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One of the longest running fads (and certainly among the most popular) is the Frisbee

Frisbee - The Bad Fads Museum

A Frisbee is a plastic disk about the size of a dinner plate thrown between players by a flip of the wrist. Frisbees have become a staple on college campuses, beaches and parks since its invention in the 1950s.

Although tossing discs for play have been part of ancient Greek culture for ages, the craze hit the United States in the 1950s. It is debatable who first invented the Frisbee. Legend has it that pie pans used at the Frisbie Baking Company in Bridgeport, Connecticut had been tossed around by employees since the late 1930’s. Workers, during their during breaks would toss the pans back and forth in different manners and the company reported apparently customers began doing the same as the company more than 5,000 pans were not returned by customers during the 1940’s. Others stories focus on a Yale University student named Elihu Frisbie helped to introduce pie pan flinging to the University campus. The game soon began appearing on other college campuses on the East Coast in the spring of 1957, especially popular amongst Ivy League schools.

However, it was Walter Frederick Morrison (a building inspector) and his friend Warren Franscioni who in 1948 perfected the toy and created a company (Partners in Plastic) which patented it and began producing them. The initial prototypes were made of metal but the version the introduced to the public was made of smooth plastic. Taking advantage of the famous Roswell UFO sighting and the UFO hysteria which followed, they called the toy a “Flying Saucer” and began marketing it to a UFO obsessed public. In 1951, after initial sales slowed, Franscioni left the company and Morrison designed a new version of the toy that he called the “Pluto Platter” and sold for 59 cents. A few years later, Morrison gave a demonstration of the toy that was observed by the founders of the Wham-o Manufacturing Company. In 1957, Wham-o bought the rights to the toy and in 1959 re-christened it the Frisbee (in deference to the East Coast familiar term). With such a fun toy, the Frisbee faced numerous imitators, including the Scalo and the Space Saucer but none rivaled the success of the original.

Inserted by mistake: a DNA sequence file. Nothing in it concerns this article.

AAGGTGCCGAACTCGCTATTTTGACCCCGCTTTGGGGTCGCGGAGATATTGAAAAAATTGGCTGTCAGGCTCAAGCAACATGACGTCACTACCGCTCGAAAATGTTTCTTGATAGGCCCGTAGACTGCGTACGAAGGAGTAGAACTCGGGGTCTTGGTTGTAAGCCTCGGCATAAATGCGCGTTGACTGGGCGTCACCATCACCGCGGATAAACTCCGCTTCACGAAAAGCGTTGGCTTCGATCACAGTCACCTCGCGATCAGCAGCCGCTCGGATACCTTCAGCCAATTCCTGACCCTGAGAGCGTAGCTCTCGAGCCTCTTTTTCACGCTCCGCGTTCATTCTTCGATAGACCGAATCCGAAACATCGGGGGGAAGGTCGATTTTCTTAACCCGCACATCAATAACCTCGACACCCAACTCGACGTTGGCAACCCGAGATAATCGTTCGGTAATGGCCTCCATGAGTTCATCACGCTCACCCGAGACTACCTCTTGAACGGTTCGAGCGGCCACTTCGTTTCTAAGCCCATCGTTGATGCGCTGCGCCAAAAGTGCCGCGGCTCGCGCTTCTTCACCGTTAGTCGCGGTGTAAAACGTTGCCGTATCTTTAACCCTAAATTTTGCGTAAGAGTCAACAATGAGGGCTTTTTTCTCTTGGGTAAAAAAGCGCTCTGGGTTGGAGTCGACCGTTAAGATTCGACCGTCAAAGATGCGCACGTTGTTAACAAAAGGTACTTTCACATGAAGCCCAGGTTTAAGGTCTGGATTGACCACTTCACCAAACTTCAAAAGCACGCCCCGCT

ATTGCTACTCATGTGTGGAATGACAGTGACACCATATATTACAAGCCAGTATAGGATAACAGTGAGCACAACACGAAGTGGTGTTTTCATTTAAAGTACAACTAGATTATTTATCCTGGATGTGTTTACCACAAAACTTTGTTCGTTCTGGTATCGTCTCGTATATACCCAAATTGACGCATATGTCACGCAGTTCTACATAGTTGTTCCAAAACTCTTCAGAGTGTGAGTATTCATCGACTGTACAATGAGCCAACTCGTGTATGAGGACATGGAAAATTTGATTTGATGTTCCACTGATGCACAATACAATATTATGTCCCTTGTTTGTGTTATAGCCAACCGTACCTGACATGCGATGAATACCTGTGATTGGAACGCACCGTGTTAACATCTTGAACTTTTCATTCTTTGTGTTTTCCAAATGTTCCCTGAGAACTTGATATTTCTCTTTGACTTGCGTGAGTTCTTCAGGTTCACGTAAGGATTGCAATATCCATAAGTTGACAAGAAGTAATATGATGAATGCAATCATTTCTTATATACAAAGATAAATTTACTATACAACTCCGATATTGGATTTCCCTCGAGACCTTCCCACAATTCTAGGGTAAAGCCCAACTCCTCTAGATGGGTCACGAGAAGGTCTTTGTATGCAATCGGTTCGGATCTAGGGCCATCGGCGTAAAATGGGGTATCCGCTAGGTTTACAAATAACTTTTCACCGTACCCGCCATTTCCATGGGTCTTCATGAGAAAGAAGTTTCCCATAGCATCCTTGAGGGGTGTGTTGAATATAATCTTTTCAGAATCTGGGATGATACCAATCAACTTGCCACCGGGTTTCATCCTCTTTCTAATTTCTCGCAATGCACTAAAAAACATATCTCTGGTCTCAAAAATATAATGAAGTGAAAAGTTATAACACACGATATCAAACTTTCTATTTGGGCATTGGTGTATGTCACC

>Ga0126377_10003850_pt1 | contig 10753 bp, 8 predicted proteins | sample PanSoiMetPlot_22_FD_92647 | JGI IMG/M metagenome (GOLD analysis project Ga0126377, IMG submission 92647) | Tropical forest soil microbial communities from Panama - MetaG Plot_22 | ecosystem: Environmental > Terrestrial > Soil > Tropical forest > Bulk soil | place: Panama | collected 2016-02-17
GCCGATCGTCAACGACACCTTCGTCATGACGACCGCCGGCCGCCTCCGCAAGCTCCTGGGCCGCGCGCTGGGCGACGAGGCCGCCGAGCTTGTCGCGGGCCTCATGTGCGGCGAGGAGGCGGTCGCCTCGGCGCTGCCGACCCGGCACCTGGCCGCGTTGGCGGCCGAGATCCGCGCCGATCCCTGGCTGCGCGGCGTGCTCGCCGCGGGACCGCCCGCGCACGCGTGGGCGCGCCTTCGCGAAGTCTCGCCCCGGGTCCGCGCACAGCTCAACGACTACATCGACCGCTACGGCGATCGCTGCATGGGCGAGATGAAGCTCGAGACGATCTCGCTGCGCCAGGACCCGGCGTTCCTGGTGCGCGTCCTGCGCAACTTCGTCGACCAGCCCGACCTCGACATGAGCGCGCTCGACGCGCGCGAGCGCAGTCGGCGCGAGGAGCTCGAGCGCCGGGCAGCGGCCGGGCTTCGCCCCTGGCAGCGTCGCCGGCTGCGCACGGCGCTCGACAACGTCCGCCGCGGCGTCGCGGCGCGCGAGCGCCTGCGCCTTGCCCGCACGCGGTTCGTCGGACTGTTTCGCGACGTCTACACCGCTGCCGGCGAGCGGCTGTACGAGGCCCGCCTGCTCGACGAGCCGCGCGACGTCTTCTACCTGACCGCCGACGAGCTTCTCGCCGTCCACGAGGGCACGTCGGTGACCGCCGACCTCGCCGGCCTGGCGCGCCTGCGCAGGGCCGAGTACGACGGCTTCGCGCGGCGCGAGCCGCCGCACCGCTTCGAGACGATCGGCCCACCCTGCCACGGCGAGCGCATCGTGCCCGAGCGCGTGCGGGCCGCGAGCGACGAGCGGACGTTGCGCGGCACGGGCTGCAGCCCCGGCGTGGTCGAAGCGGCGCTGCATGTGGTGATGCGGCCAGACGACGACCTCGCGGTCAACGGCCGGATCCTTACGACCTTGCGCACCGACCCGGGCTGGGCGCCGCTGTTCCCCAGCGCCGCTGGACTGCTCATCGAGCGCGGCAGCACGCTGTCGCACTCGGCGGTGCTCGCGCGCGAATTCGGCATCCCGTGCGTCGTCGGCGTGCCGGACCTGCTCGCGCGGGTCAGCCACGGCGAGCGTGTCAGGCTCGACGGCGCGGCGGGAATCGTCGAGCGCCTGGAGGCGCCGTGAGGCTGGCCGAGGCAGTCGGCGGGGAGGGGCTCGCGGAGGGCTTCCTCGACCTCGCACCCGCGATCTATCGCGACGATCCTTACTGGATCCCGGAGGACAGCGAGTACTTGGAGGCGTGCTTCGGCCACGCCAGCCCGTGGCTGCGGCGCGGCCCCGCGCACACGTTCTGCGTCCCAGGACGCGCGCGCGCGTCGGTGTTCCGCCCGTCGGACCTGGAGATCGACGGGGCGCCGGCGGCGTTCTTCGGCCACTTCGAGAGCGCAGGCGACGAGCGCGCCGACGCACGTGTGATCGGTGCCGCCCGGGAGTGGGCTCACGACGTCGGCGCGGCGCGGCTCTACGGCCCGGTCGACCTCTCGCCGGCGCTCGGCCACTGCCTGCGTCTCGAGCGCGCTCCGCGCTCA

In addition to the fun provided by the toy, many users were amazed with its ability to travel great distances in a controlled manner and at various speeds. The scientific principle behind the toy was that the airfoil design would make use of the air currents as it moved through the air, while the spinning, gyro motion of the toy would help to provide stability during the flight. Thrown with a backhand flip, the toy could be thrown at great speeds and would often travel for up to 60 yards. Furthermore, with the proper spin, and thrown at the proper angle, the Frisbee could imitate a boomerang in returning to the thrower. The United States Navy was so impressed by the controlled flight offered by the toy that it experimented with its design and considered utilizing it for launching certain projectiles and flare devices (they abandoned the concept because of concern over weight issues).

The Frisbee has become part of formal sporting events and international associations. In 1957, students at Princeton University began playing a dangerous game called Guts Frisbee where they through around a rusty circular saw blade. Eventually Guts Frisbee evolved into a game where a competitor would take a normal plastic Frisbee and attempt to throw it as hard as possible at another competitor, challenging him to be able to catch it. In 1972, a World Guts Frisbee Championship was held in Michigan, with competitors from around the world coming to take part. While Guts Frisbee gained a lot of attention, other games soon developed that caused wide-spread interest in expanding the toy into a competitive tool. Most well known of those were Frisbee Golf (where participants would move along a course attempting to throw the Frisbee as close to a goal in as few attempts as possible) and Ultimate Frisbee (which mimicked American football, with players passing the Frisbee from person to person until it reached the end zone, while the opposing team attempted to intercept it). In 1975, Wham-O started the World Frisbee Disc Championships which seemed to be akin to Olympic games for Frisbee players with distance throwing and catching, Frisbee Golf and dog catch competitions.

Although originally overshadowed by the Hula Hoop in 1958, the Frisbee has maintained popular status though the past four decades with an estimated two hundred million sold.